Alvira Lundeen Johnson and her seven children died on April 10, 1933, according to a simple, flat gravestone at Rush City's First Lutheran Cemetery 55 miles north of St. Paul.

Her grisly death certificate, dated April 11, 1933, says the 29-year-old was "burned beyond recognition" and found in the charred ruins of their farmhouse 4 miles northeast of Harris. The Chisago County Press reported her body was lying near the crib of 4-month-old James — her youngest. Harold, the oldest of her five boys and two girls, was only 10.

More than 85 years later, Alvira's great-nephew insists the one-day discrepancy between the gravestone and death certificate was no typo or goof.

"I think her family, who presumably ordered the marker, was making a statement that they'd been murdered on the 10th before the house was torched in the early hours of the 11th," says Richfield author Brian Johnson.

Johnson's new 120-page book — "Murder in Chisago County" (The History Press) — zeros in on husband and father Albin Johnson, who was charged with killing his family before fleeing during the Depression.

Fourteen years older than his wife, 43-year-old Albin was a big man — 6-foot-3, 240 pounds — and a big drinker during Prohibition's bootlegging era. When authorities failed to find any of his remains in the burned house, a manhunt spun north to Canada — where Albin had spent three years working in Saskatchewan logging camps.

Six months after the fire, a grand jury indicted Albin in the deaths. The charges were filed in so-called absentia because he had vanished — for good.

Albin's relatives accused authorities of botching the investigation, insisting Albin died in the fire. "The more conventional view is that Johnson just slipped away," writes Brian Johnson, whose grandmother was Alvira's sister.

Brian Johnson, 55, has spent more than 20 years as a staff writer at Finance & Commerce — a daily Minnesota business newspaper. In his new book, he blends journalistic balance with his personal connections to the case. He gives voice to Albin's defenders, who insist he either died in the fire or took his own life. But the author also injects his role as a relative of the victims, recalling childhood visits to the graves of the family.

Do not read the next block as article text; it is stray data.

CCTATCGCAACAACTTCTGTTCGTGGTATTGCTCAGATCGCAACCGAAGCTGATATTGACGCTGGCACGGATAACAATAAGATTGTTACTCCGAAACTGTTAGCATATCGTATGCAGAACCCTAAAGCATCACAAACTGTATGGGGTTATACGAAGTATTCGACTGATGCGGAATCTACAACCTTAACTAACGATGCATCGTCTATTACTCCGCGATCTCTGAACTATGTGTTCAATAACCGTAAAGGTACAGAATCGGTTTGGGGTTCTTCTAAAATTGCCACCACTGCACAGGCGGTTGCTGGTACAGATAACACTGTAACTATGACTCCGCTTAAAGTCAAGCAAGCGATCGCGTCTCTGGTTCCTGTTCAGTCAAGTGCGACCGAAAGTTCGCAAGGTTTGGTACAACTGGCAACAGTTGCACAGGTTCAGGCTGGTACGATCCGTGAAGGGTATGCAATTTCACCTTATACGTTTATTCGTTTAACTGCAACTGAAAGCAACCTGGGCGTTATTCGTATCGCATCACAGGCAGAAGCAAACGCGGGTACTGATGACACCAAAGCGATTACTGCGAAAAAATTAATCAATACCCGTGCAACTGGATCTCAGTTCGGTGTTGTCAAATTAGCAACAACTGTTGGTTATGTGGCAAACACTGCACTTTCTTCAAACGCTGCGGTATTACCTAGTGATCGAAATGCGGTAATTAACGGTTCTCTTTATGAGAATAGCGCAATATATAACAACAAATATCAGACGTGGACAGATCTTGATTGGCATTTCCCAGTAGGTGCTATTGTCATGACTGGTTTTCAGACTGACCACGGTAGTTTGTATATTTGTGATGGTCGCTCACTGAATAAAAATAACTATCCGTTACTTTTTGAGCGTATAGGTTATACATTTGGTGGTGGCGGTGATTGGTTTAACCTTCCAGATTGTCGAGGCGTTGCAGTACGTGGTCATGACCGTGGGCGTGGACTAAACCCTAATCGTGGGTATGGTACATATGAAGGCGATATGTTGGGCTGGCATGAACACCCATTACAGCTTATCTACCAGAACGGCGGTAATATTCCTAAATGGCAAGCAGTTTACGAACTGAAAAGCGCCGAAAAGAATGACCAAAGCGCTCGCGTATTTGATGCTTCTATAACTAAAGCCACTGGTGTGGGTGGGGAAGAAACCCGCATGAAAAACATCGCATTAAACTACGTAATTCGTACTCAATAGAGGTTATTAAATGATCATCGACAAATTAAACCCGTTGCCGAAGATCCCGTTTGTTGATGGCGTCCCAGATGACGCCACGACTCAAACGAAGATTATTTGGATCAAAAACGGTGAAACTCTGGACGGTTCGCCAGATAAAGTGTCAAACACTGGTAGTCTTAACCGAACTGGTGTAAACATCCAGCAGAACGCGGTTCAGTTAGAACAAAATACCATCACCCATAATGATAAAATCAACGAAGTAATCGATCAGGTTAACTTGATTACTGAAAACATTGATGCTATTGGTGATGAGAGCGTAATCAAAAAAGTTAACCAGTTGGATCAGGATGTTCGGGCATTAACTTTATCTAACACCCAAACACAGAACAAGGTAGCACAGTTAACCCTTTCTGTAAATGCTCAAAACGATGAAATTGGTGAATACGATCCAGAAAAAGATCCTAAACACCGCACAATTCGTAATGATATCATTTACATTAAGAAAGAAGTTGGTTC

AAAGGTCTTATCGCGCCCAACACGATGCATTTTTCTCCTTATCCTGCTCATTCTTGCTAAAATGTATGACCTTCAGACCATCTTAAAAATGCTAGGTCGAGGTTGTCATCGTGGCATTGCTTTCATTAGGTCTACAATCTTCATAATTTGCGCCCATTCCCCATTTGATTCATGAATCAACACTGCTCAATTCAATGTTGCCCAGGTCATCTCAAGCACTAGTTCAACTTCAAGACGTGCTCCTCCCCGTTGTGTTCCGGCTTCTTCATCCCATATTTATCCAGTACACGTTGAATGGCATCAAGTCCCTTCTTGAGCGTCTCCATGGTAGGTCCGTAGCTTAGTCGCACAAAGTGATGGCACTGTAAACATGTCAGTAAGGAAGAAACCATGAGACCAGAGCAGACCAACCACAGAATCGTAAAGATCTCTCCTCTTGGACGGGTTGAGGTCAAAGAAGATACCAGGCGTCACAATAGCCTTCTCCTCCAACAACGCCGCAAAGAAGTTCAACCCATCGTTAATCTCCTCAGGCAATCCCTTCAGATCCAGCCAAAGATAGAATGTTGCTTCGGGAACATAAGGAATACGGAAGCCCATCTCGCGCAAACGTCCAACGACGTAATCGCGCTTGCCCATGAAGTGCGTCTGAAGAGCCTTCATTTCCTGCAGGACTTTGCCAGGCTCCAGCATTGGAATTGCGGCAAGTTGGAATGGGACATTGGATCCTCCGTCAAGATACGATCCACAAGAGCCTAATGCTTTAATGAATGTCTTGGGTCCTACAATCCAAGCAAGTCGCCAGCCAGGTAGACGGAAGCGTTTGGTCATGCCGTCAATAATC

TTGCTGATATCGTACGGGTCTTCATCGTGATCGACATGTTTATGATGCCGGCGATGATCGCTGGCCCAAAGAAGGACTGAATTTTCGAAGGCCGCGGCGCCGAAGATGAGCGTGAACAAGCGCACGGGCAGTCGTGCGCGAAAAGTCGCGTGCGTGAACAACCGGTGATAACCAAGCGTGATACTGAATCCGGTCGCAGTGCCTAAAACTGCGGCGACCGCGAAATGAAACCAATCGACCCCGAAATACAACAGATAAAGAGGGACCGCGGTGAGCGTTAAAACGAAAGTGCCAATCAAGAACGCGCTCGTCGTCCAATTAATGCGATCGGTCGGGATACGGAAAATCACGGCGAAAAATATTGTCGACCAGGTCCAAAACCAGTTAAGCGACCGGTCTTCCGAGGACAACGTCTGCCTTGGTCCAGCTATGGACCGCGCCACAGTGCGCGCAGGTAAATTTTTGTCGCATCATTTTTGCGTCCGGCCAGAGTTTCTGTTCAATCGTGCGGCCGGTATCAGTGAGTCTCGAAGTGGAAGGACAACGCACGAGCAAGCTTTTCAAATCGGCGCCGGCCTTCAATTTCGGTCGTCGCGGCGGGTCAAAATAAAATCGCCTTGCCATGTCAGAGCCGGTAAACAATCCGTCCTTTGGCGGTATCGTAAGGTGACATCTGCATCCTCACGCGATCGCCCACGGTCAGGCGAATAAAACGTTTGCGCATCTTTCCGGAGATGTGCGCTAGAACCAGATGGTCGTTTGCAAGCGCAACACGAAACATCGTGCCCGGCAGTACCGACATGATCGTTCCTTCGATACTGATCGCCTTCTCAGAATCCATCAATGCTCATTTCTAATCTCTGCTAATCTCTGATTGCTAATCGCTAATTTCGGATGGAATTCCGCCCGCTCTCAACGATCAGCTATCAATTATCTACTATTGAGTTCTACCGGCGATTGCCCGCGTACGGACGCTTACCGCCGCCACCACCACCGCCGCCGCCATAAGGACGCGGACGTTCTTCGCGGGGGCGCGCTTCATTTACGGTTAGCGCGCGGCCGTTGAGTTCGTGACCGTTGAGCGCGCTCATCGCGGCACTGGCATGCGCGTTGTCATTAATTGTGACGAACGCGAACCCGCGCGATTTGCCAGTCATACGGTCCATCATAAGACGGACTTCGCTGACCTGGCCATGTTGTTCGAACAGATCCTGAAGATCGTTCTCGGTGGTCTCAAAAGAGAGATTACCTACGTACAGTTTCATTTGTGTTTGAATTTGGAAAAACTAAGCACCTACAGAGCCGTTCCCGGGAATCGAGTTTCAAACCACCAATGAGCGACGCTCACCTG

"I wanted to contribute to the historical record and keep the memory of the family alive," he said in an interview. He first toyed with writing a novel, but "I could never make up anything as compelling as the true story of the Albin Johnson case.

"More than eight decades after the mysterious blaze, the Harris fire of 1933 remains a riddle," he writes. "At times, the facts surrounding the mystery bounce through my head like the silver orb in a pinball machine. At other times, they pound away like a pile driver."

In rich detail, he lays out clue after clue — explaining how Albin's father had just evicted the family from the house. He unearthed newspaper accounts in which one of the first neighbors on the fire scene at 3:30 a.m. noticed auto tracks in the snow leading from the house to the highway. They were promptly "obliterated" when other vehicles poured into the farmyard.

Although grand jury records have disappeared, then-Chisago County Attorney S. Bernard Wennerberg said two pistols and a rifle found in the burned rubble may have been murder weapons. Other theories point to Albin poisoning the family.

If the fire started in the kitchen stove, experts say some of the victims would have been awakened by the smell of smoke. But all eight were found in sleeping positions — convincing authorities that they were dead when the fire started.

Then there's the kerosene can, found in the Chisago County sheriff's office in the 1960s and reportedly obtained on the Johnson farm after the 1933 fire.

Brian Johnson puts the case in the context of the Depression and gangster era, pointing out that Albin could hide in plain sight as countless hobos and wanderers crisscrossed the country on highways and trains looking for work. Unsophisticated law enforcement, meanwhile, had its hands full with Bonnie Parker, Clyde Barrow and other gangsters in 1933.

The remains of Alvira Johnson and her seven kids — Harold, 10; Clifford, 9; Kenneth, 7; Dorothy, 5; Bernice, 4; Lester, 2, and James, 4 months — were buried in a single casket. But not before a coroner's inquest jury examined the bones and determined Albin's remains were not among them.

"It's anybody's guess what really happened," Brian Johnson says, doubting the mystery will ever be solved.

"Facts seem to indicate that Albin Johnson snapped and killed his family," the author writes. "The family had just been kicked off the farm ... It would have been quite a coincidence that the house just happened to go up in flames at precisely that moment of desperation."

Curt Brown's tales about Minnesota's history appear each Sunday. Readers can send him ideas and suggestions at His latest book looks at 1918 Minnesota, when flu, war and fires converged: